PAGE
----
royal randwick racecourse edge

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The history of Randwick racecourse dates back to 1833. Prior to this the main venue for horse racing in NSW was, in fact, nearby Hyde Park. However by 1840 the course which was then known as the “Sandy Course” stopped being used for racing.

That remained the case until 1860 when the Australian Jockey Club (AJC) moved its headquarters to the venue. Later that year racing returned and it has been going strong ever since.

In 1992, a visit from Queen Elizabeth II – a huge fan of horse racing herself – officially granted permission for the venue to be known as ‘Royal Randwick’.

The actual course is the largest in NSW and gives most runners a fair chance depending on the rail position. However there are still a few nuances to look out for.

There is a second inner track, which is known as Kensington, which has been recently reopened.

The Championships is one of the major social events in Sydney and has been since 2014, with a series of provincial lead-up events culminating in a two-day Carnival at the course.

In 2017 we also saw the first running of the $10 million Everest as the feature of the Sydney Spring Racing Carnival.

Quick Stats

Of the big name trainers with more than 50 starts, Peter and Paul Snowden have the highest winning percentage coming in 17.52% over the last 12 months.

Meanwhile, jockey Kerrin McEvoy has had 21 wins from 115 starts over the last 12 months, going at an impressive 18.25% strike rate. That leads his peers, with Jason Collett (25 wins from 139 starts at an 18% strike rate) not far behind.

A Pro’s Perspective

Champions Bets’ new Analyst from NSW Mark Rhoden has been consistently finding winners at Randwick for a number of years. He thinks there are a few things the punters should know before they placing their next bet. We had a quick chat to him about betting at Randwick.

All racetracks have their quirks. Are there any nuances to Randwick that you notice in your analysis?

The most obvious thing to note about Randwick is its size. It’s a roomy track with a good run in that is, in a sense, the “fairest” Sydney metropolitan track. I would rarely argue that back markers are “advantaged” but on a fair track at Randwick, they are better placed than at most other courses.

It has been suggested that Randwick plays a bit differently based on rail position. What are your thoughts on how that impacts runners and punters?

Rail position, combined with track condition, has an effect anywhere and Randwick is no different. Broadly speaking, the further out the rail is, the harder it is to make ground from back in the field, but the track and weather play a part in that too (and whether you want to be near the fence).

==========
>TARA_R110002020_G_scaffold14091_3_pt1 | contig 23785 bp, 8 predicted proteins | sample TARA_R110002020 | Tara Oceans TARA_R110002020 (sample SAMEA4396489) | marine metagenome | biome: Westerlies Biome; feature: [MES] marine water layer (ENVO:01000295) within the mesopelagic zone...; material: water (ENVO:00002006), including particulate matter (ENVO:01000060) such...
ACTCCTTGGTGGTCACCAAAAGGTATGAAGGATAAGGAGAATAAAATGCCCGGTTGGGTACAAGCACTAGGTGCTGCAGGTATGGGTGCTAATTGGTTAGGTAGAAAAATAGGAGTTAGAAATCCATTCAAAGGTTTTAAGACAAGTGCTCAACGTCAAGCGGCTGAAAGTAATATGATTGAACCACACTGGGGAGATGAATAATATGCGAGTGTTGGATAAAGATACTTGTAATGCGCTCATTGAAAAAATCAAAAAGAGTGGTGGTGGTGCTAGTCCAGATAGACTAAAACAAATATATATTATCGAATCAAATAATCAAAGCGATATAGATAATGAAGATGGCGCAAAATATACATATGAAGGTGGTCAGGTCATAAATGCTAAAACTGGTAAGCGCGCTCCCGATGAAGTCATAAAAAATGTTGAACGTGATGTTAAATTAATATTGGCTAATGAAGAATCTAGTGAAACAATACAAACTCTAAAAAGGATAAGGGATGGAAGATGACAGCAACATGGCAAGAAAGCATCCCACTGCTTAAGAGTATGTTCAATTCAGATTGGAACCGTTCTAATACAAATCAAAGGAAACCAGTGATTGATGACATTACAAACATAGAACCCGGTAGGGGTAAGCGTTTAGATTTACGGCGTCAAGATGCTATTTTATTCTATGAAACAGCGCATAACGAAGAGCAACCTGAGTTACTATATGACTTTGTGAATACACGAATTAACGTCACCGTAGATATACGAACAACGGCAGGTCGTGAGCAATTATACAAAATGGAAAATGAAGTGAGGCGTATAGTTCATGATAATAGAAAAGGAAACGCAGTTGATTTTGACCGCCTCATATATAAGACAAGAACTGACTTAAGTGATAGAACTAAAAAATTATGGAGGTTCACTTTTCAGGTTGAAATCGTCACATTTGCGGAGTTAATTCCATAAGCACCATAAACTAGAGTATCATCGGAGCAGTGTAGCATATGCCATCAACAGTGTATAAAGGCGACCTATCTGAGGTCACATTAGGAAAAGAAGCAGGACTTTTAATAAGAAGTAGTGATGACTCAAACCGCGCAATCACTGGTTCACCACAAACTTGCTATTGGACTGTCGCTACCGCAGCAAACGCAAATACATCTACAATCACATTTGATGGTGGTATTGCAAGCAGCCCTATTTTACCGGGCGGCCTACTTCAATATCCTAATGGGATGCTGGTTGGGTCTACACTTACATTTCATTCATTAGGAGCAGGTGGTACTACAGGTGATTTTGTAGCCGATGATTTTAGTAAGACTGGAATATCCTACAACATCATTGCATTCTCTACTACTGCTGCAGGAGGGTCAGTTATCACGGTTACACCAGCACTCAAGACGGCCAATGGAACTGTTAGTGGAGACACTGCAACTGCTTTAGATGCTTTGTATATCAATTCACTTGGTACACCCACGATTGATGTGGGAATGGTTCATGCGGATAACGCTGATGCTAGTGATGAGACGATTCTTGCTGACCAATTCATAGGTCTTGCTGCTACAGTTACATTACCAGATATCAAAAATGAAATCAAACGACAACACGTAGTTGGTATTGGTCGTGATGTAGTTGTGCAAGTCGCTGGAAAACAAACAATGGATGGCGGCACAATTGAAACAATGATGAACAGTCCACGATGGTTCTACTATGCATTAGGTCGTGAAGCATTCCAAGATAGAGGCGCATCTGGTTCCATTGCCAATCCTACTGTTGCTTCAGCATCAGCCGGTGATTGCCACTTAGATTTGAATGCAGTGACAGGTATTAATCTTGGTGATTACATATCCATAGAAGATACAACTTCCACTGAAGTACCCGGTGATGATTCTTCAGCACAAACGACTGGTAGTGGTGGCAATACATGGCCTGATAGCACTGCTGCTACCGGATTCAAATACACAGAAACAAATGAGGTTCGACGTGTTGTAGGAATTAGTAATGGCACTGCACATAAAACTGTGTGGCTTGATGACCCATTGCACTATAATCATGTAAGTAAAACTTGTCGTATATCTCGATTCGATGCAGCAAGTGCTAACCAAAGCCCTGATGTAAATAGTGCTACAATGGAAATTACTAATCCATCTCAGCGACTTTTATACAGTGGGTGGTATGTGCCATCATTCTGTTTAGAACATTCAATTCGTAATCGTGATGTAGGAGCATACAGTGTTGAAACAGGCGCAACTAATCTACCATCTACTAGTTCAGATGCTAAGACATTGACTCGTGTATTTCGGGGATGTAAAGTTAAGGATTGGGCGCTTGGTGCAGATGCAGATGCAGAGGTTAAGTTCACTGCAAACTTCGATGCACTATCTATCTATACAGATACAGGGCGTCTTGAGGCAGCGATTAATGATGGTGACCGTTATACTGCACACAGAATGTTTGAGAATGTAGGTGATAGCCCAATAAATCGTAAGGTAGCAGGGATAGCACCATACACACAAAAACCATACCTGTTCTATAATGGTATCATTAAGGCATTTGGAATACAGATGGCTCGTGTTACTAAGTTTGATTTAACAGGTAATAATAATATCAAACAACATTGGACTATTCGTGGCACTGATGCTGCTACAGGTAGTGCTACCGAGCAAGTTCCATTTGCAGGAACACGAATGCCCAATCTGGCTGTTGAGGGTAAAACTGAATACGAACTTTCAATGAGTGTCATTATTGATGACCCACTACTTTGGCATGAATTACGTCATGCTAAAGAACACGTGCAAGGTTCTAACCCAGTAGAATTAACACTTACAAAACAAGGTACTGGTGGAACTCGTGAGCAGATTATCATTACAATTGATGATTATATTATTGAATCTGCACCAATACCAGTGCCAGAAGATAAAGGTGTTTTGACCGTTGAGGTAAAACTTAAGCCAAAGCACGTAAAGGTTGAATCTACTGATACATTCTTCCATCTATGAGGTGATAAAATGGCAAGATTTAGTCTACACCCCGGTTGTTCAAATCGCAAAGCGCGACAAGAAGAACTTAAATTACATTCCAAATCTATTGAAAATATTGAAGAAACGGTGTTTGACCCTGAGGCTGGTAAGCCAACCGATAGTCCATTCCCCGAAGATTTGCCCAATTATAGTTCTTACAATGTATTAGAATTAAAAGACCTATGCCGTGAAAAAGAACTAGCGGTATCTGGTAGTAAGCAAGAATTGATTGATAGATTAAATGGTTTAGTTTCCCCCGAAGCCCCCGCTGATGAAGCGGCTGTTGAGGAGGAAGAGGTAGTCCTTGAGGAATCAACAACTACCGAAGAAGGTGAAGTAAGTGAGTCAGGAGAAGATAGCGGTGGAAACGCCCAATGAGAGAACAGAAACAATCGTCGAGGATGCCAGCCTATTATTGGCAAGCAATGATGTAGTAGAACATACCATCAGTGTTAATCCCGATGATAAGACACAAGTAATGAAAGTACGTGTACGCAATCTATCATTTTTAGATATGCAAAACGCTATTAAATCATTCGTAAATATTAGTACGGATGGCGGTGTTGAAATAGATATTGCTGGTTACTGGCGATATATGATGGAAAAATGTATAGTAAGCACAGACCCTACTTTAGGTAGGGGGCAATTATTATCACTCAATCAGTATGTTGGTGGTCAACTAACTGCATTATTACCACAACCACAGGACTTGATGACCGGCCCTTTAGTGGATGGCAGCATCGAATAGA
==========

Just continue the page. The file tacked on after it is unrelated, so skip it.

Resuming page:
The second track at Randwick, known as Kensington has been around since 2013. Are there any differences between Randwick and Kensington?

They’ve only recently resume racing at Kensington after a long layoff, but we saw a marked difference between the two surfaces on the Saturday and Monday of the Queen’s Birthday weekend – Randwick on the Saturday was a genuine Heavy 9, while Kensington was upgraded from a Soft 7 to a Soft 5 on the Monday and actually raced better/firmer than that. So clearly the drainage at Kensington is far superior to that of the course proper.

The general consensus is to bet on runners that like to sit up on the pace. What sort of runner (pace wise) is most suited at Randwick?

At most recent Randwick meetings the tempo, track condition and occasionally wind have been more important factors in determining the best spot to be pace-wise rather than the track itself – which is a good thing.

Are there any jockeys or trainers that you really like at Randwick?

The jockeys and trainers who are successful at Randwick tend to be successful everywhere – although Jason Collett has appeared to have gone particularly well there this season.

Weather probably has the biggest impact on betting especially when tracks get heavy. What sort of an impact does the weather have on Randwick?

As touched on earlier, the course proper doesn’t seem to drain particularly well so any significant rain will ensure the track is pretty wet. This, in years gone by, tended to make it a “race to the outside fence” to get to the best ground, although since some maintenance work last year that is no longer the case, thankfully. If there’s a strong southerly wind at Randwick, leading becomes a big advantage, particularly in sprints – it’s right behind them in the chute down the side of the track.

Do the big racing carnivals make for improved betting at Randwick?

The big meetings at Randwick are the general public’s favourite betting medium in NSW, so the pools and holds are always strong. The potential downside comes with racing on the track in a few consecutive weeks, particularly if it’s wet – but fortunately, that seems to be less of a problem of late than in years gone by.

What tips would you give for your average punter betting at Randwick?

Randwick probably has less tricks than a lot of other courses, but I’d give the same advice I’d give for all tracks – if you can keep and build a record of rail positions and track conditions and make a note of any patterns and advantages you perceive, under those circumstances, you’ll be giving yourself a great head start over a lot of the market when you come to do your form.

READ: Finding An Edge At Moonee Valley | HawkesburyFlemington | Caulfield | Kembla Grange | Canterbury | Sandown | Rosehill

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